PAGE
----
Dog Round Up by Kate Klimo

Except for the last ten years, when horses have become my animal companion of choice, I have had dogs since the dawn of my life, and have shed as many tears over the loss of dogs as of people. Pal, the rough collie my parents got when I was born, was my guardian. He stood watch over my crib and, when I started to crawl, dogged (you’ll excuse the expression) my every move. When I stuck my tongue in an electrical socket, it was Pal who pulled me away from the voltage that was coursing through my two-year-old body. Together we got thrown six feet across the room and slammed into a wall. That’s what I call bonding. When we moved from Iowa to New York, we had to leave Pal behind, because he was a farm dog who wouldn’t have been happy in the city, as my parents explained. On my knees, I looked out the back window of our packed-to-the-gunwales Studebaker and waved farewell to my Pal. I must have wept halfway across the country.

Pal was followed by Beauregard, who chased cars and almost always had a cast on his leg, which he chewed off as soon as the vet put it on, so he could go out and chase more cars, until the day one finally flattened him. Then came Sparky aka Fred, the Dog Star of my life, our family pet for 14 years. You might say that I grew up with four human brothers and one canine one and there were times when I considered Fred my favorite brother. I remember when my mother called me in my dorm freshman year to give me the news that Fred and lain down in the gutter outside our house and died.

When I got married and had sons, we had Rascal, Dobie, and George, whose untimely demises  (due to various causes), I mourn to this day. I sometimes wonder whether the reason why I no longer have dogs is that I have grown too emotionally thin-skinned in late middle age to withstand any more such losses.

Dogs, if we are lucky, choose us to love. That love shines out of their eyes as ours shines into theirs. I look for dog books that understand that heart link.

It doesn’t get much better than Jack London’s Call of the Wild. After being kidnapped from his cushy home in northern California and sold into slavery as a sled dog, Buck withstands cruel masters and inept ones and finally finds the perfect musher in one John Thornton. The John Thornton chapters come as close as anything I have read to understanding the love between dog and human. The book is raw and often violent, but well worth the read.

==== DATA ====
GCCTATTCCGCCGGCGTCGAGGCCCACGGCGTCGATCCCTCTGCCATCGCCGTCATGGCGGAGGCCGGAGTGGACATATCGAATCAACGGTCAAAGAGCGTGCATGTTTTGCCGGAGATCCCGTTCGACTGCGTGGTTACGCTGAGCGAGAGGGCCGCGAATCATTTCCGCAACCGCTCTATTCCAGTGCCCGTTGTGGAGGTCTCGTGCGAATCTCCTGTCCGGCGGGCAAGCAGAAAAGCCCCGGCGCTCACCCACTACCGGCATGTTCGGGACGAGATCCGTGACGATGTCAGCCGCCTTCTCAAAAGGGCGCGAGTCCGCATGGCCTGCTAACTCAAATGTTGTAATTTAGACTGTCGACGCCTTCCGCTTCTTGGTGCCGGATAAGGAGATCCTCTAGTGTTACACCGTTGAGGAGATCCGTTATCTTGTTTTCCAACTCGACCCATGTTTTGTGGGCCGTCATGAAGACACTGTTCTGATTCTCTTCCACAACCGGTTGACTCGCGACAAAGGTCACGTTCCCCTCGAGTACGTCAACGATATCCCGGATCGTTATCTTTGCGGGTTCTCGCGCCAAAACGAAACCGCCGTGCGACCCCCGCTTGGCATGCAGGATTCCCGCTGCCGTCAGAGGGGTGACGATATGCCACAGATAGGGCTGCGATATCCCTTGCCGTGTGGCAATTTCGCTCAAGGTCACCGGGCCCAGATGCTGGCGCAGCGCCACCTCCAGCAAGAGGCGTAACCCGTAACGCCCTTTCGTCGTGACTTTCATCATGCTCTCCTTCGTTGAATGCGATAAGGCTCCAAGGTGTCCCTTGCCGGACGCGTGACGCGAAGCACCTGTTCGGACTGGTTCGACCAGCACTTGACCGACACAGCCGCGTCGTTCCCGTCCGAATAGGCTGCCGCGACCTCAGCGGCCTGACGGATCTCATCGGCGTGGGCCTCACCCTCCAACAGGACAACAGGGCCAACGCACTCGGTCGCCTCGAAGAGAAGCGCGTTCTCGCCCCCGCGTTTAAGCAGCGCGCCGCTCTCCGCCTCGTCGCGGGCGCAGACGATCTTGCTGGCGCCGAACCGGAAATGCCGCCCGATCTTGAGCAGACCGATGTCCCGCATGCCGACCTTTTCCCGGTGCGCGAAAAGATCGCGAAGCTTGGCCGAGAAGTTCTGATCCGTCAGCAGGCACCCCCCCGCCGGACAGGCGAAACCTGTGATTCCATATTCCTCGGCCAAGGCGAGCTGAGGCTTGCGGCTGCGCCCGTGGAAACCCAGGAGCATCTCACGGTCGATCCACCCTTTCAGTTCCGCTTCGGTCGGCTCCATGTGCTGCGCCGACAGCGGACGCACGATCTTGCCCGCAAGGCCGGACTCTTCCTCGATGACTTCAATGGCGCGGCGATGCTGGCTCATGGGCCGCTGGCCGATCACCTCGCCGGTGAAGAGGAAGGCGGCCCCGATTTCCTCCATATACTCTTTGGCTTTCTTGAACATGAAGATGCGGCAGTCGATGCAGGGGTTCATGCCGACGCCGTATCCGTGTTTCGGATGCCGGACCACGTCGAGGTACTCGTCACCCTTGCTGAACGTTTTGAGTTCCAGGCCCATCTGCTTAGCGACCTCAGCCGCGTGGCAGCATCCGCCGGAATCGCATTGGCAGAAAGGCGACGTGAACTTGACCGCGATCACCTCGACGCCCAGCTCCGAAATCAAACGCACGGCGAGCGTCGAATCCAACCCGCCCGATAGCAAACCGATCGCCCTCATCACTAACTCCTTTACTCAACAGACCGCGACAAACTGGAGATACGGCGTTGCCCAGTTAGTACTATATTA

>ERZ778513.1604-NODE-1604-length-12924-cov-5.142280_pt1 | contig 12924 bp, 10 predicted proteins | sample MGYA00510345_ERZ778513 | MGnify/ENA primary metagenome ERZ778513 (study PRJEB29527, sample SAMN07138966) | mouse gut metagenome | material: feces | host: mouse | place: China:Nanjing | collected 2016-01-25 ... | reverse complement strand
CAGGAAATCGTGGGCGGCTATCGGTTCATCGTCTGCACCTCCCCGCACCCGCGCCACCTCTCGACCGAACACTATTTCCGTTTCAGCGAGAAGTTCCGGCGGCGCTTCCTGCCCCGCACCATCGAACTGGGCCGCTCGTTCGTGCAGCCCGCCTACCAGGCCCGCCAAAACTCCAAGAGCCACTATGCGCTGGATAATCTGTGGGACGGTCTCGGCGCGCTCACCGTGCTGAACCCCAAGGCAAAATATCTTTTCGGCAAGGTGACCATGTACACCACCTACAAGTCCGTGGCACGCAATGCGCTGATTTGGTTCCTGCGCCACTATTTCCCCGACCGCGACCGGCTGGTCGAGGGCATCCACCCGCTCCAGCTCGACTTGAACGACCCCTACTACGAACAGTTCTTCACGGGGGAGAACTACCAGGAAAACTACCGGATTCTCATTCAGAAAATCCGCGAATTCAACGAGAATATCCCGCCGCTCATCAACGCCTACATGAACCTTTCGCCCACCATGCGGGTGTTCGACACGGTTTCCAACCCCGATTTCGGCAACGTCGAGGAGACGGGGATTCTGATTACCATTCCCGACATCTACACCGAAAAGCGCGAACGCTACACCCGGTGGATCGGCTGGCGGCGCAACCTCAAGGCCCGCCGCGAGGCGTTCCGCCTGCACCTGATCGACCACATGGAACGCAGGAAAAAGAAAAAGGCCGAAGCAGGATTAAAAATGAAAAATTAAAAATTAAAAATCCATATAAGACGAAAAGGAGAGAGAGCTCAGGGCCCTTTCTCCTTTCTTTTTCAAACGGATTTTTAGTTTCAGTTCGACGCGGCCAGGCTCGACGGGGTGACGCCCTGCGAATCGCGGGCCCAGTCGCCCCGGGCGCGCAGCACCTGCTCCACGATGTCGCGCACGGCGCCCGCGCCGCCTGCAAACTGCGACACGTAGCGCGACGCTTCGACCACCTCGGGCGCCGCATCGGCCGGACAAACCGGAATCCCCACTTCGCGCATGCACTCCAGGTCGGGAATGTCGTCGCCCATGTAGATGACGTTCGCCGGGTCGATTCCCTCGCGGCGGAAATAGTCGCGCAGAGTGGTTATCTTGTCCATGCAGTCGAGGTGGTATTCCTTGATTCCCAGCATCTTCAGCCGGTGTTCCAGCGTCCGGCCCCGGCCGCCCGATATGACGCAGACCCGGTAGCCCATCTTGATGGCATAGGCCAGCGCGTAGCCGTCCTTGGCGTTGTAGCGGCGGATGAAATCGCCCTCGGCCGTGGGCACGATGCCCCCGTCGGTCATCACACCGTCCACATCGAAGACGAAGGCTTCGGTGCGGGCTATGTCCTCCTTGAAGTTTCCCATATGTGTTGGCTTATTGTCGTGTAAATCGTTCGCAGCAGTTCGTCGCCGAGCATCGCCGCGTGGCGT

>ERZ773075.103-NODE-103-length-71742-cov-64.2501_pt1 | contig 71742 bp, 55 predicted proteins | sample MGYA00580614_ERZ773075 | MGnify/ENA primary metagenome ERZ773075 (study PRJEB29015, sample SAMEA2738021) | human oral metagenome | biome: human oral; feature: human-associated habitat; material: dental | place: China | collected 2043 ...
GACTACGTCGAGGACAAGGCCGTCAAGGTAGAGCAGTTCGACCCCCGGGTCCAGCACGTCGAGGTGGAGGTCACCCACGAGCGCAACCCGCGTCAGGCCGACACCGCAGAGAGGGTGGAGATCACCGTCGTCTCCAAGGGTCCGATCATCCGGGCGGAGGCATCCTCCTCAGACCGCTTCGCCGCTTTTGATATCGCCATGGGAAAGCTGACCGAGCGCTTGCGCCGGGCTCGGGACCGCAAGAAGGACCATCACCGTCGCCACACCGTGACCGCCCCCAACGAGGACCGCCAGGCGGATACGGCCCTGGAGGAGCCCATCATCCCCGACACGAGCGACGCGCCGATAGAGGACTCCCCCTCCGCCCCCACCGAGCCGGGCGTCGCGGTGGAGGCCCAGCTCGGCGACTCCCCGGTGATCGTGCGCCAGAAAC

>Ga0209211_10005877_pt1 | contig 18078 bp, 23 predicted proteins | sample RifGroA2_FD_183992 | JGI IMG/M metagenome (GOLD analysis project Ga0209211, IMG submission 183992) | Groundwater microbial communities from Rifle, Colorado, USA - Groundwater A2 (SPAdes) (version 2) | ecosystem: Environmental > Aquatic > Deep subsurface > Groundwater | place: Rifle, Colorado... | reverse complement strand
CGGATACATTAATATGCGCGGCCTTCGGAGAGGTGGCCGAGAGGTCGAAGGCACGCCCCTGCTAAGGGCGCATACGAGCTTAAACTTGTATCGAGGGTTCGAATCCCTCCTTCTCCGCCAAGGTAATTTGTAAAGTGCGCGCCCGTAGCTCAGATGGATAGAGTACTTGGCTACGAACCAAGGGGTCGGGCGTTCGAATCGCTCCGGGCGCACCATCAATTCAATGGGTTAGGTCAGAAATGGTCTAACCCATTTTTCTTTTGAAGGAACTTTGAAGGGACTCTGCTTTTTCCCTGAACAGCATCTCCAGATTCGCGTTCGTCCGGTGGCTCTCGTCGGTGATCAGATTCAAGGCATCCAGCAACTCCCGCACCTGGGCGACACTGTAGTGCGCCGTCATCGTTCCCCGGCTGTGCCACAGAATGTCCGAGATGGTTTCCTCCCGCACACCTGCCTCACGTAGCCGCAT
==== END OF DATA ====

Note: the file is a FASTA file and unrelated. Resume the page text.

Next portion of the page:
As raw and violent as London is, the stories in Albert Payson Terhune’s Lad, A Dog, are sappy and cornball. Originally written for magazines, they are the prototype for the dog-as-super-hero model that became popularized with Lassie and Rin Tin Tin.

I almost did not read Fred Gipson’s Old Yeller, because I had seen the Disney movie first. I was a tough little kid but the graphic scenes of the cows getting rabies and Yeller undergoing the scary personality transformation brought about by hydrophobia traumatized me almost as much as seeing Miss Gulch turn into the Wicked Witch inside the tornado in the MGM Wizard of Oz. In the book, which follows the movie closely, we never see Yeller turn from Jekyll to Hyde. Travis shoots him before the symptoms are full-blown. But Yeller is a great dog. He wrassles bears and boars and wolves and is, as the theme song says, the “best dog-dog-dog in the land.”

No dog book round-up (no pound pun intended) would be complete without Because of Winn-Dixie. Kate DeCamillo’s story of how a dog rescued from a rampage in a Winn-Dixie grocery story changes the life of India Opal Bulini, has not a single false line.  And the parrot named Gertrude is pretty swell, too.

For what it is worth, my husband and I have begun to talk about getting a dog. It would have to be a dog that liked horses and could run with us when we’re out riding the trials. If anyone has any suggestions as to what breed would take to this best, I’d love to hear them.

KATE KLIMO is the author of numerous books for young people, including the Dragon Keepers series, also with Random House. She lives in Upstate New York with her husband, Harry, three horses, and one grandcat.